If it’s Chanukah, it’s time for Chabad

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Crowds watch as the Chabad of Bethesda lights their menorah on Bethesda Row on Dec. 2. (Photos courtesy of the Chabad of Bethesda)

When Rabbi Sender Geisinsky, co-director of Chabad of Bethesda, was growing up, the family would drive around town with a menorah strapped to the roof of their car. So committed was his father, Rabbi Bentzion Geisinsky, to publicizing the miracle of Chanukah, that he stopped the car on the shoulder of the Beltway and unloaded the menorah before driving away.

“My father knew there was a premium on how many eyeballs you can get,” Sender Geisinsky said.That’s how important publicizing the miracle is to the rabbis of Chabad, a chasidic movement that focuses on outreach to Jews and — in the case of Chanukah, whose last day is Dec. 10 — to the world at large.


Each year, the area’s many Chabad rabbis seem to try to outdo themselves — and each other — in displaying the biggest, most amazing, most unlikely menorah.

This year, Geisinsky’s Chabad had a menorah made out of candy. It was “the idea of the committee of Geisinsky children,” he said.

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His community’s celebration included a miniature train for children to ride, a magic show and plastic dreidels that kids filled with candy.

Over in Gaithersburg, Rabbi Sholom Raichik’s Chabad of Upper Montgomery County has hosted a Chanukah parade for 16 years. A fire truck drives a menorah around town, stopping at shopping centers for people to see. There are performers, including fire jugglers. This year, they are also having a Chanukah Wonderland, with activities for children.


Chabad celebrations haven’t always been this public or creative. As a minority, Jews tended to celebrate in private spaces. And there was the First Amendment separation of religion and state to consider.

But a mitzvah is a mitzvah, and to Chabad, the religious obligation of publicizing the miracle was paramount. “Part of the mitzvah of Chanukah is publicizing the miracle,” Raichik said. “It’s unique to Chanukah. You don’t publicize Sukkot.”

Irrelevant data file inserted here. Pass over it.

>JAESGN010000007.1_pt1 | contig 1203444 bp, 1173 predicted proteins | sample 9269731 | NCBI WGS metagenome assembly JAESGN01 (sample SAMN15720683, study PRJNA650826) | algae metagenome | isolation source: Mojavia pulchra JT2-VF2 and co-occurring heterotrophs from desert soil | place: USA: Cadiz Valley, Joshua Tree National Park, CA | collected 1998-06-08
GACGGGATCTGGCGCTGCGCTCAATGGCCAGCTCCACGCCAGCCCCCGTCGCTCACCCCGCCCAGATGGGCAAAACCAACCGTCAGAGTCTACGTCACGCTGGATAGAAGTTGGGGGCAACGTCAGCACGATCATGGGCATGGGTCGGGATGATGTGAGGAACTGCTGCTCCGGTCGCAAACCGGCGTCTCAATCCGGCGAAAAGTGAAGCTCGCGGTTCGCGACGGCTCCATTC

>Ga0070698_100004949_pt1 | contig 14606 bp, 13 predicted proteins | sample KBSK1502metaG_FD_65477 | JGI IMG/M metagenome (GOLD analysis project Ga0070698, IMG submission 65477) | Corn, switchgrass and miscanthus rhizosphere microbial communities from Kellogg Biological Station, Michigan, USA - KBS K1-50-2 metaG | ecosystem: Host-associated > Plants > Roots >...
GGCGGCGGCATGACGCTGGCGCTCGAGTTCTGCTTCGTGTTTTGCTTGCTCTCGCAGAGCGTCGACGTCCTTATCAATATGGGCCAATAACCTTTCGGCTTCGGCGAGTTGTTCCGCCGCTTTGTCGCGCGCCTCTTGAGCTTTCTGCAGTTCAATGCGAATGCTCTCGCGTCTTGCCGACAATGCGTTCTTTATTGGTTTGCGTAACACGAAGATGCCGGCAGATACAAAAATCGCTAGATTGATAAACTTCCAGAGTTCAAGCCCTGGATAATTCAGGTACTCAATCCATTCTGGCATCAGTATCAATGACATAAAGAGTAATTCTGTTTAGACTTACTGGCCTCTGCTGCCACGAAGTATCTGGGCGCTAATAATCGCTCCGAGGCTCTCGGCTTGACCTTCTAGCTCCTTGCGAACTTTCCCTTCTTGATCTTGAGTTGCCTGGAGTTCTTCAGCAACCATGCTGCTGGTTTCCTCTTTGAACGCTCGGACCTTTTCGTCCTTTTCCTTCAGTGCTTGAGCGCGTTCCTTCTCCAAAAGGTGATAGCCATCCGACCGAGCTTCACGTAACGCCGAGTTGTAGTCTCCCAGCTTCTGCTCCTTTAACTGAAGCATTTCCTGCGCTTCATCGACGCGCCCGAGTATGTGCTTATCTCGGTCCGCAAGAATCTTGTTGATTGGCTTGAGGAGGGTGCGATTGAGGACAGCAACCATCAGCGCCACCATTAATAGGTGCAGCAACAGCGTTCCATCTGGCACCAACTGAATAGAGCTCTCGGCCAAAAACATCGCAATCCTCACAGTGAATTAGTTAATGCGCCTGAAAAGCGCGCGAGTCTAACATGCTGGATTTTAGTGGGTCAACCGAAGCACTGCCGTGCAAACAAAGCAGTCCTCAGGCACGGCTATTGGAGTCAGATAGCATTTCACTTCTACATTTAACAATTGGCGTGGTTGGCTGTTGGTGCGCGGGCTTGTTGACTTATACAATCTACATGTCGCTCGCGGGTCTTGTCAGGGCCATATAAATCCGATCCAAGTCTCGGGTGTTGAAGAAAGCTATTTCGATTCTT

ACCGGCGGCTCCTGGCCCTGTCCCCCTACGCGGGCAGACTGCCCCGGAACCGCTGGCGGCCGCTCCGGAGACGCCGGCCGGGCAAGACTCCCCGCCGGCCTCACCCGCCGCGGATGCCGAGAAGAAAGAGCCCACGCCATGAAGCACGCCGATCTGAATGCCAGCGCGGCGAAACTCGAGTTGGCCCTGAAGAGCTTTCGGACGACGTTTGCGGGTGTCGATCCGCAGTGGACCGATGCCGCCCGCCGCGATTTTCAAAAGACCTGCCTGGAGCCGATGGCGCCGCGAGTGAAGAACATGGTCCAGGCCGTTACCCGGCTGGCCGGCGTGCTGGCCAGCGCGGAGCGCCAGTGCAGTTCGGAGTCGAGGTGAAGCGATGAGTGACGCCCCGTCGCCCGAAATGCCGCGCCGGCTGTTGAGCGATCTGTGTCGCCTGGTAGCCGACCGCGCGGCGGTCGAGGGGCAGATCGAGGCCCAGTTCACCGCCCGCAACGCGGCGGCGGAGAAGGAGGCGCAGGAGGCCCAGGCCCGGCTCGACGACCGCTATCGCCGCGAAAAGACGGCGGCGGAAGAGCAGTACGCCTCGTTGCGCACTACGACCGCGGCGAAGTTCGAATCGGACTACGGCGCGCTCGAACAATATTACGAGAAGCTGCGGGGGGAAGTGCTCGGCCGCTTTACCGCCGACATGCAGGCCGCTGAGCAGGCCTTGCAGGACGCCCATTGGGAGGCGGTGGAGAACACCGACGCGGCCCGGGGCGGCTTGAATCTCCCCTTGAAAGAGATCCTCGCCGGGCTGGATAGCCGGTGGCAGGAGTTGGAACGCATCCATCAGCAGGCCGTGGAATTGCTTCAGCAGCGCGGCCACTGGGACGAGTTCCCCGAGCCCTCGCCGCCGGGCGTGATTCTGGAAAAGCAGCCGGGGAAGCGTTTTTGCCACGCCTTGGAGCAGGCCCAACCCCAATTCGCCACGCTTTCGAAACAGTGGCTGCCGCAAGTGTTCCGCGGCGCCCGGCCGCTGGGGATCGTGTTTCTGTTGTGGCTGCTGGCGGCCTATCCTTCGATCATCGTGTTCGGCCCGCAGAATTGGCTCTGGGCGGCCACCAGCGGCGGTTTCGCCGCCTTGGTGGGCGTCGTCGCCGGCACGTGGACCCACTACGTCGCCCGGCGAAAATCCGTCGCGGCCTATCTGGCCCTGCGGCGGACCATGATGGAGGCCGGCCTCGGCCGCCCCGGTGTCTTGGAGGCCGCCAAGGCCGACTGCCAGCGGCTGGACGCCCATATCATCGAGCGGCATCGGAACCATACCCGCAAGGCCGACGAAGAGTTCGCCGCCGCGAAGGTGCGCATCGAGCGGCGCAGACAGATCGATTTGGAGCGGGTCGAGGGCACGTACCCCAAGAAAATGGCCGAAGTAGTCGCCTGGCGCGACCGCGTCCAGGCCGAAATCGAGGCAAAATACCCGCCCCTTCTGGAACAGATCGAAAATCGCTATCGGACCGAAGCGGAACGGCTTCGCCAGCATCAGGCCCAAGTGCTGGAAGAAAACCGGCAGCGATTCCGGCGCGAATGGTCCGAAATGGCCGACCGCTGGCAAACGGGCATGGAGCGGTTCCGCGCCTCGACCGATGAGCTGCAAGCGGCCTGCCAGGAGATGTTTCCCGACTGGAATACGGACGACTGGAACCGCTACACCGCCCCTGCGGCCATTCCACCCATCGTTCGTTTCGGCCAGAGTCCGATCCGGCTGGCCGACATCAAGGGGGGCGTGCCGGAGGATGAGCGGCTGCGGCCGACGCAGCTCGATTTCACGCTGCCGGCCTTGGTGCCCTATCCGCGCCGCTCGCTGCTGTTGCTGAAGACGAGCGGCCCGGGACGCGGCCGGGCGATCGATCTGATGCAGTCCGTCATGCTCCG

In 1974, Rabbi Abraham Shemtov erected the first public menorah in Philadelphia. Five years later, Shemtov erected a menorah on the White House lawn. Raichik remembers the first lighting of a menorah in New York’s Central Park in 1977. “It was a big thing, you know. They put up a 30-foot menorah in the entrance to Central Park. Now it’s standard,” he said.

In 1989, the Supreme Court ruled that privately funded religious displays on public grounds are allowed as long as the displays are identified as privately backed and that all religions have equal access.

But the largest menorah lighting in Washington is that of the National Menorah near the White House. American Friends of Chabad-Lubavitch hosts the event. “I’m really happy that [the event] is so publicized, because it is a mitzvah,” said Rabbi Levi Shemtov, executive vice president of the organization and son of Rabbi Abraham Shemtov.

Originally, there were people, including Jews, who argued against public menorah lighting, he said.

They’ve become so uncontroversial that Chabad rabbis are reaching beyond the Jewish community.This year, the Washington Capitals hockey team joined Chabad of Olney with a hockey-themed celebration at a local shopping center.

“It’s a unique event and a unique program,” said Rabbi Bentzy Stolik of Chabad of Olney. “The idea was inspired by the Capitals Stanley Cup win.” The team donated used hockey sticks to build a nine-foot-tall menorah. On the first night, the team sent over one of their players and the team mascot to the party.

Stolik said it’s especially important to have a public celebration following the mass shooting at a synagogue in Pittsburgh in October. “Our community being so tied with Pittsburgh and in the shadow of recent events, I think this year the display of the Chanukah is going to resonate with Jewish community,” he said. “There’s the Jewish spark.”

For many Chabad rabbis, things have really changed since their childhoods. Chanukah has become a larger and more public holiday. Each year they need to find new, bigger, better ways to publicize the miracle.

“It’s more collaboration than competition,” Geisinsky said. “Chanukah might be like Chabad’s Super Bowl in that we’re pulling out the efforts in getting as many people engaged as possible.”

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